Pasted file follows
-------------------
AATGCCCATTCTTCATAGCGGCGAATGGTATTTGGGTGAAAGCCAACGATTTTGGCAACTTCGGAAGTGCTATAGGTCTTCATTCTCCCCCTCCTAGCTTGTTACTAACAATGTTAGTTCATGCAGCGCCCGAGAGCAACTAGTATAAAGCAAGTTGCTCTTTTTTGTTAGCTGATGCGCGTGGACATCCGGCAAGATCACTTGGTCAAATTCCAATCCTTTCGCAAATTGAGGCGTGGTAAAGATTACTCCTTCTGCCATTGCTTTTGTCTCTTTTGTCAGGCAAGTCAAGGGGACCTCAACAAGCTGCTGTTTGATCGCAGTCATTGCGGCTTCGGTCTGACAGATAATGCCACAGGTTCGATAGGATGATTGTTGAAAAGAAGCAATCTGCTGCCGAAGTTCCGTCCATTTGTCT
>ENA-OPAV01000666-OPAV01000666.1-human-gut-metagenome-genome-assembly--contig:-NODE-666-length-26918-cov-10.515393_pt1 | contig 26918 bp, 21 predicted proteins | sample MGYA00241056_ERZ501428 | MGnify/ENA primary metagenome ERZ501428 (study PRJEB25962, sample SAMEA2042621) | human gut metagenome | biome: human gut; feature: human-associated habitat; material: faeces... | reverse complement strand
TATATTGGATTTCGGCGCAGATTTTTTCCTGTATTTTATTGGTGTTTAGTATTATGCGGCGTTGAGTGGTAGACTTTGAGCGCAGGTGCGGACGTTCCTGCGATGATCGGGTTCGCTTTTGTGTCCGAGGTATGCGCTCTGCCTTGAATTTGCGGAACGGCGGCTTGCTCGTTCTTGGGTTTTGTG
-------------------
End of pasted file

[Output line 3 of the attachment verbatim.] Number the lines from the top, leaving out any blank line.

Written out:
TATATTGGATTTCGGCGCAGATTTTTTCCTGTATTTTATTGGTGTTTAGTATTATGCGGCGTTGAGTGGTAGACTTTGAGCGCAGGTGCGGACGTTCCTGCGATGATCGGGTTCGCTTTTGTGTCCGAGGTATGCGCTCTGCCTTGAATTTGCGGAACGGCGGCTTGCTCGTTCTTGGGTTTTGTG